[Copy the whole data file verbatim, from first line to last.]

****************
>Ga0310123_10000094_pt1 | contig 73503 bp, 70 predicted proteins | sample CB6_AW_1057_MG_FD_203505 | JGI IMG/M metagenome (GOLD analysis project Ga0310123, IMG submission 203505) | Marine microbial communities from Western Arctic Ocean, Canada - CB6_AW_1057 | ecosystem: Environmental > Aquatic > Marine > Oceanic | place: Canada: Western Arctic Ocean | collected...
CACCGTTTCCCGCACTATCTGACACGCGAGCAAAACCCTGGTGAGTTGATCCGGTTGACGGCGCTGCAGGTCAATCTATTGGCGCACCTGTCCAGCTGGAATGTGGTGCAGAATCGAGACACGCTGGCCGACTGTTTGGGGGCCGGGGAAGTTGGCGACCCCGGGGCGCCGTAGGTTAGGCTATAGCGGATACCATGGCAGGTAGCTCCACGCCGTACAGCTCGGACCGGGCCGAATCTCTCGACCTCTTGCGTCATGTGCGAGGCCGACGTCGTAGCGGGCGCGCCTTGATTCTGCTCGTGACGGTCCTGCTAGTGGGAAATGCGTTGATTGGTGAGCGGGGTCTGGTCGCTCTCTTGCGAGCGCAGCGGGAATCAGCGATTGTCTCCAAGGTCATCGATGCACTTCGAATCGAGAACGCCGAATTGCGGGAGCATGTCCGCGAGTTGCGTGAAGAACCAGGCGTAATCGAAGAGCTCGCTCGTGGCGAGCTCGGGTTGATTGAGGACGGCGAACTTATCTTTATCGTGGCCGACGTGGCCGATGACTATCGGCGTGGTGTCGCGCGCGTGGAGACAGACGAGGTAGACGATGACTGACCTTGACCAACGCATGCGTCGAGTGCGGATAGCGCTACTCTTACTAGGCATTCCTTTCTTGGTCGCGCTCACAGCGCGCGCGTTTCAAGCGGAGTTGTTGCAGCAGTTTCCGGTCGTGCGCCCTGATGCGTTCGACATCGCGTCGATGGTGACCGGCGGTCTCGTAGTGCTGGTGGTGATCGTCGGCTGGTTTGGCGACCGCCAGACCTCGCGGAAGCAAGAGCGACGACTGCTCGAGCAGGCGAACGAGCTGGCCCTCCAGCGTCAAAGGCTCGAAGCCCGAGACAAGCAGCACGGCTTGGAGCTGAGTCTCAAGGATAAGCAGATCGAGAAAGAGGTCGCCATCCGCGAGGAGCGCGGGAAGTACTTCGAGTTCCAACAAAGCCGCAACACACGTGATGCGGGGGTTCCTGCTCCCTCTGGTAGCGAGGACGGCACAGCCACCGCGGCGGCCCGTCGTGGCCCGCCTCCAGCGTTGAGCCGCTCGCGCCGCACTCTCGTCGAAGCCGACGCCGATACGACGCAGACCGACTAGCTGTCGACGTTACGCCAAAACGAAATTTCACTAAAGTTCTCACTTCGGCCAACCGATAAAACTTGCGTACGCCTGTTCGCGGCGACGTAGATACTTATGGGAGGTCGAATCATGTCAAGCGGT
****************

>Ga0310123_10000094_pt1 | contig 73503 bp, 70 predicted proteins | sample CB6_AW_1057_MG_FD_203505 | JGI IMG/M metagenome (GOLD analysis project Ga0310123, IMG submission 203505) | Marine microbial communities from Western Arctic Ocean, Canada - CB6_AW_1057 | ecosystem: Environmental > Aquatic > Marine > Oceanic | place: Canada: Western Arctic Ocean | collected...
CACCGTTTCCCGCACTATCTGACACGCGAGCAAAACCCTGGTGAGTTGATCCGGTTGACGGCGCTGCAGGTCAATCTATTGGCGCACCTGTCCAGCTGGAATGTGGTGCAGAATCGAGACACGCTGGCCGACTGTTTGGGGGCCGGGGAAGTTGGCGACCCCGGGGCGCCGTAGGTTAGGCTATAGCGGATACCATGGCAGGTAGCTCCACGCCGTACAGCTCGGACCGGGCCGAATCTCTCGACCTCTTGCGTCATGTGCGAGGCCGACGTCGTAGCGGGCGCGCCTTGATTCTGCTCGTGACGGTCCTGCTAGTGGGAAATGCGTTGATTGGTGAGCGGGGTCTGGTCGCTCTCTTGCGAGCGCAGCGGGAATCAGCGATTGTCTCCAAGGTCATCGATGCACTTCGAATCGAGAACGCCGAATTGCGGGAGCATGTCCGCGAGTTGCGTGAAGAACCAGGCGTAATCGAAGAGCTCGCTCGTGGCGAGCTCGGGTTGATTGAGGACGGCGAACTTATCTTTATCGTGGCCGACGTGGCCGATGACTATCGGCGTGGTGTCGCGCGCGTGGAGACAGACGAGGTAGACGATGACTGACCTTGACCAACGCATGCGTCGAGTGCGGATAGCGCTACTCTTACTAGGCATTCCTTTCTTGGTCGCGCTCACAGCGCGCGCGTTTCAAGCGGAGTTGTTGCAGCAGTTTCCGGTCGTGCGCCCTGATGCGTTCGACATCGCGTCGATGGTGACCGGCGGTCTCGTAGTGCTGGTGGTGATCGTCGGCTGGTTTGGCGACCGCCAGACCTCGCGGAAGCAAGAGCGACGACTGCTCGAGCAGGCGAACGAGCTGGCCCTCCAGCGTCAAAGGCTCGAAGCCCGAGACAAGCAGCACGGCTTGGAGCTGAGTCTCAAGGATAAGCAGATCGAGAAAGAGGTCGCCATCCGCGAGGAGCGCGGGAAGTACTTCGAGTTCCAACAAAGCCGCAACACACGTGATGCGGGGGTTCCTGCTCCCTCTGGTAGCGAGGACGGCACAGCCACCGCGGCGGCCCGTCGTGGCCCGCCTCCAGCGTTGAGCCGCTCGCGCCGCACTCTCGTCGAAGCCGACGCCGATACGACGCAGACCGACTAGCTGTCGACGTTACGCCAAAACGAAATTTCACTAAAGTTCTCACTTCGGCCAACCGATAAAACTTGCGTACGCCTGTTCGCGGCGACGTAGATACTTATGGGAGGTCGAATCATGTCAAGCGGT